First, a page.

16. Freeze Perishable Goods
Immediately freeze perishables that you don't intend to use straightaway. You just came home with that discounted herb bundle, but those savings will disappear if you let 90% of it spoil before you eat it. So, be realistic and plan accordingly. No one eats that much oregano before it turns to mush. Chop and freeze your herbs, vegetables, fruit, and other things that spoil. Most perishable fruit, vegetables, and meat taste just fine even if you defrost them after a few weeks.
D. Preparing Your Food
17. Meal Prep
A big part of the reason we go over budget on food is because we get lazy midweek. It can be much less time consuming to order in than to cook a meal with fresh ingredients; but, if all you had to do was open the fridge and grab a ready-made wrap, or microwave a bowl of chili, you'd probably put down that food delivery app.
Set aside an hour or two on Sunday evening to prepare a handful of meals for the week ahead. Package them well and store them neatly in the refrigerator.
To learn more about meal prep, we encourage you to visit this fantastic blog on the subject: My Meal Prep Sunday.
18. Intentional Leftovers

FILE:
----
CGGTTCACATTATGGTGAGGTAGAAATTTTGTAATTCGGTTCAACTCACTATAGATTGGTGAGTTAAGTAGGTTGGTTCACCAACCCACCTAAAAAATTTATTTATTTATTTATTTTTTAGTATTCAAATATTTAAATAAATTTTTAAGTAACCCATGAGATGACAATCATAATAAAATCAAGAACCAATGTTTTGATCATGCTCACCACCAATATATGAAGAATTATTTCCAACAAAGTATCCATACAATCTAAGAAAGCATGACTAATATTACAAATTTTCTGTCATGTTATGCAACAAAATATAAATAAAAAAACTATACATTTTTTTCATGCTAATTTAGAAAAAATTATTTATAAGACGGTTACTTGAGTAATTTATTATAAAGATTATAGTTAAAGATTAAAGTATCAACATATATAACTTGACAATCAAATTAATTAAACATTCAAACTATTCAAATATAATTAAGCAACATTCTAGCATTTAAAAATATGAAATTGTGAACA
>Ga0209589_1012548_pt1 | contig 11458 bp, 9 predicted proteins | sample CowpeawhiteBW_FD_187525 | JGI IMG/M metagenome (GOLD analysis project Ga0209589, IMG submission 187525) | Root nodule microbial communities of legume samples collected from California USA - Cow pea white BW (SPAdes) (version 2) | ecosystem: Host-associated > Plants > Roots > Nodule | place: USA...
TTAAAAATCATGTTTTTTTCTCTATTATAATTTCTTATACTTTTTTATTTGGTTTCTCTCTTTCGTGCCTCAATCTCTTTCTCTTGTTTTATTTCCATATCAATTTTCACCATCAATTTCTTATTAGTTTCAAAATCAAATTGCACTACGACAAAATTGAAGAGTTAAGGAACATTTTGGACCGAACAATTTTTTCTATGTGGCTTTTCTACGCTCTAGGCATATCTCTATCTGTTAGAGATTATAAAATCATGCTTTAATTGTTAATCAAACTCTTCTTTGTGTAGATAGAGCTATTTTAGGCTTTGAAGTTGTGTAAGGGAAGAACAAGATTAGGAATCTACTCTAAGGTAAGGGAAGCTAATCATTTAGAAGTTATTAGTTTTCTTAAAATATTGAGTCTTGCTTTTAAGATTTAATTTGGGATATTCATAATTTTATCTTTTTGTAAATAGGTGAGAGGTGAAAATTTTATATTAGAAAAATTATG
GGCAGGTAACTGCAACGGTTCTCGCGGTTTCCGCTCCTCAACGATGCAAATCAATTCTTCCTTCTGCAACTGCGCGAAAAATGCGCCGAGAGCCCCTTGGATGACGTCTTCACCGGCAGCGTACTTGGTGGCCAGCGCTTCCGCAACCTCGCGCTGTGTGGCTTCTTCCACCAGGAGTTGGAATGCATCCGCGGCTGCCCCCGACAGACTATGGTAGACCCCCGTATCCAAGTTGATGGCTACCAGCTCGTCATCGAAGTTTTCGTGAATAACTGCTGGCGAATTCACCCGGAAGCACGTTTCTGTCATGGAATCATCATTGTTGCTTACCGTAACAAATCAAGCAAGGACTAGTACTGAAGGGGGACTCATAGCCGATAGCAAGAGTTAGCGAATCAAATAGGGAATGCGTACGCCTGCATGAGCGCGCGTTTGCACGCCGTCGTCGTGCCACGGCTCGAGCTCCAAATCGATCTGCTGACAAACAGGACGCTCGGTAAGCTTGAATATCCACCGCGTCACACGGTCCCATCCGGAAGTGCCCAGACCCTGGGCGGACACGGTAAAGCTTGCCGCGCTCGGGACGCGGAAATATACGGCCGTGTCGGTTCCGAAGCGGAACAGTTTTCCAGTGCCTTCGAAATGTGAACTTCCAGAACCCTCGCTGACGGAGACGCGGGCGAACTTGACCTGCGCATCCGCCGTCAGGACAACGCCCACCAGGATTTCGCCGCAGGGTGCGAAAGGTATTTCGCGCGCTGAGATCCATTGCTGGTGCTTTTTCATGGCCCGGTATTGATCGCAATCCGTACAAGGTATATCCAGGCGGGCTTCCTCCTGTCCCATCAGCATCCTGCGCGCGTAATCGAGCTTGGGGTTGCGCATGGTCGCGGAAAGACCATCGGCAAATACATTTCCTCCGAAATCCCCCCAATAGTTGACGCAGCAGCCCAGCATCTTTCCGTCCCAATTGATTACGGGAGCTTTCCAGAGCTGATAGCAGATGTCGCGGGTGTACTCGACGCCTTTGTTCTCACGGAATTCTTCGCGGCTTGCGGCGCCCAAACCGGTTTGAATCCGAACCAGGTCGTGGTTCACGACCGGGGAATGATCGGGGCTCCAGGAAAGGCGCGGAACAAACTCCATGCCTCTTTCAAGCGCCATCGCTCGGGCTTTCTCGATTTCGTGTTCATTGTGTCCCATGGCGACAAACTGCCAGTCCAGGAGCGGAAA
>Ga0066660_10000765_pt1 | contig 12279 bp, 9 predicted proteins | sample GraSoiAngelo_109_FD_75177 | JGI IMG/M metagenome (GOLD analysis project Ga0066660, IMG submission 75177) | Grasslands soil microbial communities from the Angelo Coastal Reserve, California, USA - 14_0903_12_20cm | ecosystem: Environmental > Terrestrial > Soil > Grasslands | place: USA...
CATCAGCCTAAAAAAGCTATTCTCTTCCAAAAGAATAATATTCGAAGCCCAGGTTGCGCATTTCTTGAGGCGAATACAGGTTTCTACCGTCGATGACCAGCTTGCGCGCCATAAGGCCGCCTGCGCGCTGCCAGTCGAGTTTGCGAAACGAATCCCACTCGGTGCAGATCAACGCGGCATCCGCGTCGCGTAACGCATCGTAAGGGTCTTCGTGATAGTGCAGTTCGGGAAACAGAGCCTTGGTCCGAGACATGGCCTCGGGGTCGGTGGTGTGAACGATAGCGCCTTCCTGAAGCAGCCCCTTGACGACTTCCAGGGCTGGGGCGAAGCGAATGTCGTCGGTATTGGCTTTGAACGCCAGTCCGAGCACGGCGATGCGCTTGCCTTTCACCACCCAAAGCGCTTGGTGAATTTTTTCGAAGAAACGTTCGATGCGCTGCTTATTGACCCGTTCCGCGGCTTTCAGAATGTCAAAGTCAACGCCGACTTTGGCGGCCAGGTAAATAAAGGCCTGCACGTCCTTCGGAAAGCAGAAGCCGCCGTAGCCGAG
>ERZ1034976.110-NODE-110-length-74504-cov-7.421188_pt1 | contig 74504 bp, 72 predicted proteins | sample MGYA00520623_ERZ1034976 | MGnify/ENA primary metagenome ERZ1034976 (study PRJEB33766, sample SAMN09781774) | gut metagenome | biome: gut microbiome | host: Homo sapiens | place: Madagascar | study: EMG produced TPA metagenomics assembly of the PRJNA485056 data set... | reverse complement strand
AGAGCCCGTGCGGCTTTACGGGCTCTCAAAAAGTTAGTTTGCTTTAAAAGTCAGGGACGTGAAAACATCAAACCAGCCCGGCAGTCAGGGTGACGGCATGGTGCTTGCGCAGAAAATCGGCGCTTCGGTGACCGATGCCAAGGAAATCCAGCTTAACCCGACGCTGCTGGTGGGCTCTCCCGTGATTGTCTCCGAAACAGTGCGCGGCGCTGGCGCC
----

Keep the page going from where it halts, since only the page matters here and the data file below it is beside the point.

You can save cash just by cooking larger meals to intentionally have leftovers for lunch or dinner the next day. You can also find smart ways to use leftovers to create different dishes. A roast chicken dinner usually has enough meat left over for a chicken soup or chicken pot pie the next night. Plus, leftover cooked rice is a snap to turn into a stir fry, and beef, pork, or stew meat is easily transformed into a chili.
Cooking with leftovers isn't about eating the same boring thing every night; it's about saving money and time on food prep!
Stay on top of food safety by using your leftovers as a part of other meals within a day or two. If you can't use your leftovers up that quickly, then package them and freeze them until they're needed.